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spec: an uninitialized slice (and other types) is nil, yet a slice variable is initialized to its zero (nil) value #20186
I have two small issues with the definition of a slice type:
This is not true of a
This is not true of a slice whose capacity has been explicitly reduced. This is easily fixed by removing the explicit definition of capacity here and then, in the section on slice expressions, explicitly saying that the capacity of the slice
In a similar vein:
I think the spec basically treats "uninitialized" and "nil" as equivalent. In particular, it does specify that a slice-literal,
However, especially with the issues originally brought up here, I don't really feel confident to judge whether these actually yield consistent results…
@alercah Thanks for this issue, I finally took a look at this. I think you're absolutely right about the initialization problem. In fact, the spec says elsewhere that variables which have no initialization expression are initialized to their zero value, which would be
The same is true for pointers (an uninitialized pointer is
Regarding the capacity of an explicitly reduced slice: You're right that in the implementation the length of the array beyond the slice is (may be) longer than what the reduced capacity claims it is, but there's no way to access that part of the array from that slice, so it might as well not exist (and theoretically, one could imagine a system that actually shrinks that underlying array). So I'm not sure there's much to do here.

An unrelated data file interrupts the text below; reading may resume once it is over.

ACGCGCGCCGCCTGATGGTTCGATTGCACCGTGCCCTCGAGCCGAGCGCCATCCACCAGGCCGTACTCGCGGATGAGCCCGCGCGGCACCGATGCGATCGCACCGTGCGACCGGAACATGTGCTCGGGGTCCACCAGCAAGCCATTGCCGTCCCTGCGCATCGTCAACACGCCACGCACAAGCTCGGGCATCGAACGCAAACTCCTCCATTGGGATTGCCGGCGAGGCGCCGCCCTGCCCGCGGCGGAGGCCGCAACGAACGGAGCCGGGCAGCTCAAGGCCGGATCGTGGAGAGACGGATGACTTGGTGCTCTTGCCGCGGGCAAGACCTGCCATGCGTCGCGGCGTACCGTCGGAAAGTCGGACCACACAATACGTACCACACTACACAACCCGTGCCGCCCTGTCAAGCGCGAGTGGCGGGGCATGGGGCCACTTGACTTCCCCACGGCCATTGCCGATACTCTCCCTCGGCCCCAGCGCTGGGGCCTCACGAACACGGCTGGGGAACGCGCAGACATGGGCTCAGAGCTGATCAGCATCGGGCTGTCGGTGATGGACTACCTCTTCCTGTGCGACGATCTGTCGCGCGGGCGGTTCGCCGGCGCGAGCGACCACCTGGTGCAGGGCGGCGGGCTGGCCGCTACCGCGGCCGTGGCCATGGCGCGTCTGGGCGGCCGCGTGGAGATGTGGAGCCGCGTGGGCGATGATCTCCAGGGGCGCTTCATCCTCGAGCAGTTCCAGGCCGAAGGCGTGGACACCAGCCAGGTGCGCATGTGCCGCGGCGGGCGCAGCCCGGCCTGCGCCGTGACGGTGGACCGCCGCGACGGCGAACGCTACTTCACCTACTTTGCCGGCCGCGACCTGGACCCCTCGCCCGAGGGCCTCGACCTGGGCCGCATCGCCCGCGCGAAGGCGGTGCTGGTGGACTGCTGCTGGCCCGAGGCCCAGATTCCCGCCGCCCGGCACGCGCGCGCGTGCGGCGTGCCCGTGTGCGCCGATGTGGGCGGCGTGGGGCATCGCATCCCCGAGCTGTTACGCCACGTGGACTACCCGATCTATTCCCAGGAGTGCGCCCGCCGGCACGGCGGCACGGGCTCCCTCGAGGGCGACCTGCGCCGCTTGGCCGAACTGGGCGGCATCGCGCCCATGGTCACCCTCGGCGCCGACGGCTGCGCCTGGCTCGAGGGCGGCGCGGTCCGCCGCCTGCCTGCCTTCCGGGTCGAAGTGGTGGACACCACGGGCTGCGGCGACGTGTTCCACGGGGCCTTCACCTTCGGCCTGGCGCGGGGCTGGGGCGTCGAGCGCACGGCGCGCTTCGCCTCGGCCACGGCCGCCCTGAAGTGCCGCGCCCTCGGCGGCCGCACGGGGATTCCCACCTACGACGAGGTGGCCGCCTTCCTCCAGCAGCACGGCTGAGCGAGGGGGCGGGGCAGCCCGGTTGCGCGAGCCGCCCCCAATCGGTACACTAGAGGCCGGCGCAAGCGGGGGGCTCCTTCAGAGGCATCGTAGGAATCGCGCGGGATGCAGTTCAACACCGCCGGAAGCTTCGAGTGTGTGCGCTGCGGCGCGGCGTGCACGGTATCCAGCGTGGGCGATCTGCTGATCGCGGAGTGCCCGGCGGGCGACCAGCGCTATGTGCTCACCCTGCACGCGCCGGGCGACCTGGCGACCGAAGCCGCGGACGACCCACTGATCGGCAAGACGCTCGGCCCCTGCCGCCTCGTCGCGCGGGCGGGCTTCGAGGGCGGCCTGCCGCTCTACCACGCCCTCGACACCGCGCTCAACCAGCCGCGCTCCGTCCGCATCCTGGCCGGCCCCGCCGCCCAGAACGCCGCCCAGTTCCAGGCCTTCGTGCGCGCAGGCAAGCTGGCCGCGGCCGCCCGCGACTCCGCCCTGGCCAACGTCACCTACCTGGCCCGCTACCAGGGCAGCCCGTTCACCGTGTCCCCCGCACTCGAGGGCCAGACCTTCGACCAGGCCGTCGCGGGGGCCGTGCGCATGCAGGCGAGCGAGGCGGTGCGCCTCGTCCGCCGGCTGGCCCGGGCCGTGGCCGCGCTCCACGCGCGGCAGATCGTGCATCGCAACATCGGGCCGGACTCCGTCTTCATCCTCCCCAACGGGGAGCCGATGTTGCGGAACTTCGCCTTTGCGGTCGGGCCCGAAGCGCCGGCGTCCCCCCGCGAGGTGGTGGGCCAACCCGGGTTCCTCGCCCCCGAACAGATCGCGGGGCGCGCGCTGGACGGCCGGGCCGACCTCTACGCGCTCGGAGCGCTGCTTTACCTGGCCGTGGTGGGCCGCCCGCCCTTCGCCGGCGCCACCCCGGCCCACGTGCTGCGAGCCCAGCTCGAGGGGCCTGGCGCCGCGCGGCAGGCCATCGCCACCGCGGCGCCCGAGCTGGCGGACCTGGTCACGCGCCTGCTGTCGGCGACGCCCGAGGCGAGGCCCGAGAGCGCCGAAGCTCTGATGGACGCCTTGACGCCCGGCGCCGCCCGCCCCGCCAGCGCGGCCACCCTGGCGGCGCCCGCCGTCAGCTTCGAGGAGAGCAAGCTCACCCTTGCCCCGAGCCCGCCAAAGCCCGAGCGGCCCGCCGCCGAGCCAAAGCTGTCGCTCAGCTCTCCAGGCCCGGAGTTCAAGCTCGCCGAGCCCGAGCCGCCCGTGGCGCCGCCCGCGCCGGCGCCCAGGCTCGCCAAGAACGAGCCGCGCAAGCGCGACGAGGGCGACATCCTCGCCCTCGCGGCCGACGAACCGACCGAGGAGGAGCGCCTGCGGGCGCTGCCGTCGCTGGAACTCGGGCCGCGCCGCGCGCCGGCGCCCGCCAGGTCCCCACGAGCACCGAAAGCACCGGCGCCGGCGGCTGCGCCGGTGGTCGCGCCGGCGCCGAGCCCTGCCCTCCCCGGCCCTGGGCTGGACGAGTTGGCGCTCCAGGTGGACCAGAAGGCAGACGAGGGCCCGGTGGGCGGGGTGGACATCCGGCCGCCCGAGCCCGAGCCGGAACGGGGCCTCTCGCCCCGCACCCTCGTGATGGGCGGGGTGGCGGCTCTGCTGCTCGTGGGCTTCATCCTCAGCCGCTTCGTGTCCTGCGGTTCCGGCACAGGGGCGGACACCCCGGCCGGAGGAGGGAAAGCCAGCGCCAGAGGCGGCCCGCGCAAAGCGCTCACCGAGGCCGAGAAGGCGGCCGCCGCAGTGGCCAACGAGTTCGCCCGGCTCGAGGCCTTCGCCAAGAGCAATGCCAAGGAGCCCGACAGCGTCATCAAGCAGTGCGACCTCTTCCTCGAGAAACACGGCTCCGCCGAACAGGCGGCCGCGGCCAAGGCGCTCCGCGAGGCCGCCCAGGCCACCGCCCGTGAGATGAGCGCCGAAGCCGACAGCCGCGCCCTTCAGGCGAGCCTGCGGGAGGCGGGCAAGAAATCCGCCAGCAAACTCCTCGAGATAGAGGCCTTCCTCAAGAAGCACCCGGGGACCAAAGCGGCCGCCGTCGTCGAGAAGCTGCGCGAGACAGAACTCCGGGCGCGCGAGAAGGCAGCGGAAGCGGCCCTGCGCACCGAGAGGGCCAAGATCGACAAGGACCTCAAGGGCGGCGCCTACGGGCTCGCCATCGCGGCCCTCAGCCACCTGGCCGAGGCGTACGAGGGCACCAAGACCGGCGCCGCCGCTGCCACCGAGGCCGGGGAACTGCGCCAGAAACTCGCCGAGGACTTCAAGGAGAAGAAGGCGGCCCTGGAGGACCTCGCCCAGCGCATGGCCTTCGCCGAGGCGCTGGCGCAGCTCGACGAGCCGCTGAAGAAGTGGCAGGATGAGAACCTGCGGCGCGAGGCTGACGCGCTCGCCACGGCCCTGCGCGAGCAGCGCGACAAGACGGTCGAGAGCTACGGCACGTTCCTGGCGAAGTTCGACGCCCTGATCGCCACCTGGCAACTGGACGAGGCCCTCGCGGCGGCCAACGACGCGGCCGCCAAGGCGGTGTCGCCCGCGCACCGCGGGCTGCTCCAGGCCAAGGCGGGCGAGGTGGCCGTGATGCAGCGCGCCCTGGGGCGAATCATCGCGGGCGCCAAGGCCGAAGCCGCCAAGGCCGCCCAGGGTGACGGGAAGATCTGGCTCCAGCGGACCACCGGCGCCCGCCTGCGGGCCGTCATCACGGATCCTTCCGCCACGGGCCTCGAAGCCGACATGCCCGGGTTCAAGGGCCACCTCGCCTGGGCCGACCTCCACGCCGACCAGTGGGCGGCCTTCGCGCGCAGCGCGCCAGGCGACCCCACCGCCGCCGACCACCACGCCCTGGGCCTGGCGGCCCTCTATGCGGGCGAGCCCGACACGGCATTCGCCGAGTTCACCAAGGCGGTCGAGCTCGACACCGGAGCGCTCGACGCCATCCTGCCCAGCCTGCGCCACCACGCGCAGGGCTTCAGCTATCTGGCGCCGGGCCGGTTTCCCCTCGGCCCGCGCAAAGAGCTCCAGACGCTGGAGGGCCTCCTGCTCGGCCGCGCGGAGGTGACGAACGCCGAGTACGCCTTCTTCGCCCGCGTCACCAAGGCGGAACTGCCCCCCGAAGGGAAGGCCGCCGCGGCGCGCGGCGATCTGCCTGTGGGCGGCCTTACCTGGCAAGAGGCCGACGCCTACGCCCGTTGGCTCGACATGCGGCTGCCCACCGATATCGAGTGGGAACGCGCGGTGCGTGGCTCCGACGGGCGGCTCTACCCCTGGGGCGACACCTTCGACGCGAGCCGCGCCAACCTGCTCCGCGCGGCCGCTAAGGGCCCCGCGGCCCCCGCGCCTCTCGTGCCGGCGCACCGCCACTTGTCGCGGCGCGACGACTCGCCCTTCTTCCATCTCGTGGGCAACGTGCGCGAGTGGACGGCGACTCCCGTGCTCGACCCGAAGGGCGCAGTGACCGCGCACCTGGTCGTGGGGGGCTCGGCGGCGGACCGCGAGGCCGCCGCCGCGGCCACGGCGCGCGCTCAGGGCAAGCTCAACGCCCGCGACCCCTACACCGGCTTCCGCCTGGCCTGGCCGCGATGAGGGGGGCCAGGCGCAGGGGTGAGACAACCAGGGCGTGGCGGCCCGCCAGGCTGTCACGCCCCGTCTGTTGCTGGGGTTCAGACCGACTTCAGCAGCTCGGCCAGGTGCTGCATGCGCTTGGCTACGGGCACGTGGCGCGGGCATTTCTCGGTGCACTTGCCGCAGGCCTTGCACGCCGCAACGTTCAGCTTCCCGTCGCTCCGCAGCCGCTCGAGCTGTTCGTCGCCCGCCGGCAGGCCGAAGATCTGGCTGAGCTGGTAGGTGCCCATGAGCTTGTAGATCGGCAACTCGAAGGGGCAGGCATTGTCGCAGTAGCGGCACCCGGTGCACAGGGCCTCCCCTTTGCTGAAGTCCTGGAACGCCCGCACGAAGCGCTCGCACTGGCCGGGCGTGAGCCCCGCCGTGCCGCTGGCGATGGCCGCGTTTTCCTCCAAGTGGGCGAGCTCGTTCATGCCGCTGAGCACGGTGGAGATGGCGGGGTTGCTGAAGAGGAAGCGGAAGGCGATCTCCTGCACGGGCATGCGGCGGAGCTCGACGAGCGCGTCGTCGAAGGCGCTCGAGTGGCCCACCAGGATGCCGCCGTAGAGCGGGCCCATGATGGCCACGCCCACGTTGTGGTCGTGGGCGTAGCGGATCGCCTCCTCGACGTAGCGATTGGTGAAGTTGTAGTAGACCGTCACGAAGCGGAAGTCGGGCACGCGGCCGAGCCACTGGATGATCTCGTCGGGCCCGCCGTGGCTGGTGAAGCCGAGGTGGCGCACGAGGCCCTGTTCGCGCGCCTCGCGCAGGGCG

Retitling this issue to be clearer what it's about.
Here the maximum element index is considered in the abstract - it's the highest index of any element present. Even if there are literal element indices, not all elements are required to have one, and the element with the largest actual index may not have literally an index in the source. But perhaps this can be formulated a bit clearer.
You're correct, in a mathematically exact sense this is underspecified. Maybe this can be written down w/o the spec coming across overly pedantic.
Fair enough. I'd say, this is similar to your 2nd point. We've been trying to keep the spec reasonably readable, probably at the cost of some precision.
Will try to address when we try to fix this issue. Not urgent.
With respect to the second issue, I don't think there's nothing to be done. Perhaps focusing on the language about the underlying array was a mistake there. Regardless, though, slice expressions that don't explicitly specify the capacity of the resulting slice and I believe that they should.